A few weeks ago, I noticed more Owl City singles were released, with an album due out on July 10th. Upon hearing the song "My Everything", I was overjoyed to hear Adam using his talents to give glory to God. The lyrics made a simple yet bold statement to show that he was no longer holding back in expressing his faith.

The album "Mobile Orchestra" includes the 2 songs mentioned above, along with tracks that are definitely in the genre of pure pop and dance music. In addition to venturing into the CCM genre, it includes the addition of a diverse group of guest vocalists. The song "Verge" features singer Aloe Blacc. "Back Home" features country singer Jake Owen. "Unbelievable" features (believe it not) members of the 90's boy band Hanson.

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The artist explains in his own words, on his commentary album, the reason for the change in his musical style. "This is like my introductory attempt at making it known how important my faith is to me. I feel like that by not making that fact an obvious one, I would almost be doing a disservice to myself. I would be hiding behind a mask". This is a wonderful testimony of his spiritual maturity. As a successful musician it's easy to see a career as defining himself, but deep inside he knows that the meaning of life is not to found there.


Rather than review all the tracks on the album, I am focusing on my two favorites, which are "worship" style songs - "You're Not Alone" and "My Everything". My opinion, is that the pop/dance tracks, don't reach the level of brilliance that his earlier works of this genre had achieved. When creativity of an artist moves in another direction, this is bound to happen. Adam's focus is on sharing God, not in trying to portray clever ideas in his lyrics. As much as it disappointments me, to not see him reach his potential, it shows a willingness to let God take center stage. He might lose a few non-Christian fans, but for those like myself, we have a different view. I'd rather hear a few inspirational tracks with the rest being mediocre, than a whole album that conforms to mainstream music's ideals.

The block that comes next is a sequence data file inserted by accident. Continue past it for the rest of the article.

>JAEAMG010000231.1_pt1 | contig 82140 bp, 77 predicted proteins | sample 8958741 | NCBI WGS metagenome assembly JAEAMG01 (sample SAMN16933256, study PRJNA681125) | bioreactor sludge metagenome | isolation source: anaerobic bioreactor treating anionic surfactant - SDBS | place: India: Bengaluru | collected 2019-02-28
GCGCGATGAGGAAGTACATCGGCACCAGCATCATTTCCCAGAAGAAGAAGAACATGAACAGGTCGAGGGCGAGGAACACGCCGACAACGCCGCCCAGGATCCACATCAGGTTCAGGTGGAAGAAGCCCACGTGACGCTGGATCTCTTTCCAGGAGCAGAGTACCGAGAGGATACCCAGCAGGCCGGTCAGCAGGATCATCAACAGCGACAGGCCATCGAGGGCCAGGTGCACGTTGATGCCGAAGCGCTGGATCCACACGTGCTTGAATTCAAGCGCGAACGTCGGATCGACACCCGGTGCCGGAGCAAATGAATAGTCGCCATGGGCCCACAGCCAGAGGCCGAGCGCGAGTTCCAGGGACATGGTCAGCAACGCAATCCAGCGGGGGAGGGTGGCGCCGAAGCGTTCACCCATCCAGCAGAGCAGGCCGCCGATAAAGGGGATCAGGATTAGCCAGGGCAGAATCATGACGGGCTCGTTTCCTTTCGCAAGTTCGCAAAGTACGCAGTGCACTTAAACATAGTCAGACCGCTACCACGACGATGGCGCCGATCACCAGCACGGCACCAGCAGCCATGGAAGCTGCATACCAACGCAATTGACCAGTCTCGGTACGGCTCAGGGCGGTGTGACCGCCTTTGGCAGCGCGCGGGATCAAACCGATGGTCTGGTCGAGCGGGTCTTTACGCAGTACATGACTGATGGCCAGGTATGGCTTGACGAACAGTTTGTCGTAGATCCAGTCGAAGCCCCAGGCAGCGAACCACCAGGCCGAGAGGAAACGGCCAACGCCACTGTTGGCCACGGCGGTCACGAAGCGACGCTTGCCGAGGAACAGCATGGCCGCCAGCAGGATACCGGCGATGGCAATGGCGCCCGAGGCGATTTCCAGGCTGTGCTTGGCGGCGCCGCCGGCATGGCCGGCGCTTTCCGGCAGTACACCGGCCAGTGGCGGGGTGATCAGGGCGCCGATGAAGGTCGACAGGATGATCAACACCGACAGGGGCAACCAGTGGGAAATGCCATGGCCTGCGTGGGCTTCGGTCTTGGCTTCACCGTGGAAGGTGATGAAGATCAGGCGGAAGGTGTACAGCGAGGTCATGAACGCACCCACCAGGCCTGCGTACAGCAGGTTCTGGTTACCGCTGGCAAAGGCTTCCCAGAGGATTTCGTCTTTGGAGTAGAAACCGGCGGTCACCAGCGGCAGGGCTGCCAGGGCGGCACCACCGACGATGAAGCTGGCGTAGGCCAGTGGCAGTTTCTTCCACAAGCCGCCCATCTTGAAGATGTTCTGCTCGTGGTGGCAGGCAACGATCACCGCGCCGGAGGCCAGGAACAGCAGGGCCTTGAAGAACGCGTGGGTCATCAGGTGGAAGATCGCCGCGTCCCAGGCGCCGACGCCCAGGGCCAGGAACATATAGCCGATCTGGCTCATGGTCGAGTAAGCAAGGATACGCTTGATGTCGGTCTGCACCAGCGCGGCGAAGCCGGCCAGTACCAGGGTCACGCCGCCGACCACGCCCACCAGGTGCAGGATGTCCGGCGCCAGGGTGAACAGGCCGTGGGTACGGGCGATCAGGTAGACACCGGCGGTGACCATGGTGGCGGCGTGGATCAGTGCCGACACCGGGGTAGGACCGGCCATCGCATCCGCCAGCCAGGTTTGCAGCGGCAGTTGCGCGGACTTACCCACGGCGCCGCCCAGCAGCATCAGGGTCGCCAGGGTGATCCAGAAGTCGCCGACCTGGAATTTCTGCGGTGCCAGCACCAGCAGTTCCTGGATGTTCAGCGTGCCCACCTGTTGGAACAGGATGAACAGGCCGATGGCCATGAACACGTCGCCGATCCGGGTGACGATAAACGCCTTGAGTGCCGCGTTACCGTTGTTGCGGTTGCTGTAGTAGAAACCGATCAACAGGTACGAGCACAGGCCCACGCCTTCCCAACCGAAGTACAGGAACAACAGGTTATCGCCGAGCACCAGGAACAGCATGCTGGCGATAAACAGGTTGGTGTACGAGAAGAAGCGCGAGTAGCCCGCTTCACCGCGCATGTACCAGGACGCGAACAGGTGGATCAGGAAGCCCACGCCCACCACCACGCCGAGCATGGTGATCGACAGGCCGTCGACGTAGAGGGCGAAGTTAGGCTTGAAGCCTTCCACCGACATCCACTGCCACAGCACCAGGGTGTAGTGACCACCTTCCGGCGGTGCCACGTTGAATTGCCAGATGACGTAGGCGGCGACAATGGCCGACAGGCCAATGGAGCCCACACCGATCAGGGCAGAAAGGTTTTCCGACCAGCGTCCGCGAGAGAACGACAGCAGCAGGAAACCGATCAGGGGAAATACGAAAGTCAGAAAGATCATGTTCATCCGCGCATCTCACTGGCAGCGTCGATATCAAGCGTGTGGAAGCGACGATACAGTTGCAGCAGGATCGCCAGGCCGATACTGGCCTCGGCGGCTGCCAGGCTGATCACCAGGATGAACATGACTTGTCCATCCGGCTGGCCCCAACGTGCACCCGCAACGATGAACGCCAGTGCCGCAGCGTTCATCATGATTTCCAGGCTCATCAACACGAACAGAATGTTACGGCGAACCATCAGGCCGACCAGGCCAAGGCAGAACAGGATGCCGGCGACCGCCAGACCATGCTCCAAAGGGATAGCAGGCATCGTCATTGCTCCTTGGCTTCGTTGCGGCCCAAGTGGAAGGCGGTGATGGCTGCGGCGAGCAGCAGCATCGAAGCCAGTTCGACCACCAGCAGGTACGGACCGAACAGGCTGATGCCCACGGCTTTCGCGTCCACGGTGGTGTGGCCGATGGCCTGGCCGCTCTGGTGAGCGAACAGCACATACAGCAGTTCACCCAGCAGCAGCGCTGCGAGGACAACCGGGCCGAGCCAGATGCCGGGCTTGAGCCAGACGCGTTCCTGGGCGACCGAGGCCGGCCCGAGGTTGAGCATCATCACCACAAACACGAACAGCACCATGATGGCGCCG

The song "You're Not Alone" has a beautiful melody with a pleasant pairing of Adam Young and Christian singer Britt Nicole. The lyrics are typical of a worship song, with the vocals appeal of a pop song. The chorus begins with " You rescued me and I believe that God is love and He is all I need". He continues by encouraging those that feel distant from God with " I close my eyes and hear You say. You're not alone". Towards the end of the song, the duet proclaims the Gospel with "In the face of my depravity For God so loved the world He died for me".

The track "My Everything" includes simple lyrics that give all praise to God and how we belong to Him. The song starts from a place of frustration, but leads to trust and surrender. " When hope is lost and my strength is gone I run to you and you alone". The chorus is an uplifting shout of "Hallelujah My almighty God divine Hallelujah I am yours and you are mine". Later, the worship builds up to a prayerful heart with "When sorrow knocks me down and you pick me off the ground I lift my hands up". These amazing lyrics are set to a lovely melody and outstanding vocals comparable to his previous non-Christian tracks.

Finally, I would conclude that some Owl City fans might regret buying the entire album, for a lack of consistently good tracks. I would agree, but for me personally, the two outstanding Christian songs would make it well worth the money spent. I admire him for using his position in the music spotlight as a platform for spreading the love of Jesus. This may not be pleasing to all of the listening audience. But when a musician feels freedom, to express what is dearest to his heart, there is certainly something good to come from it.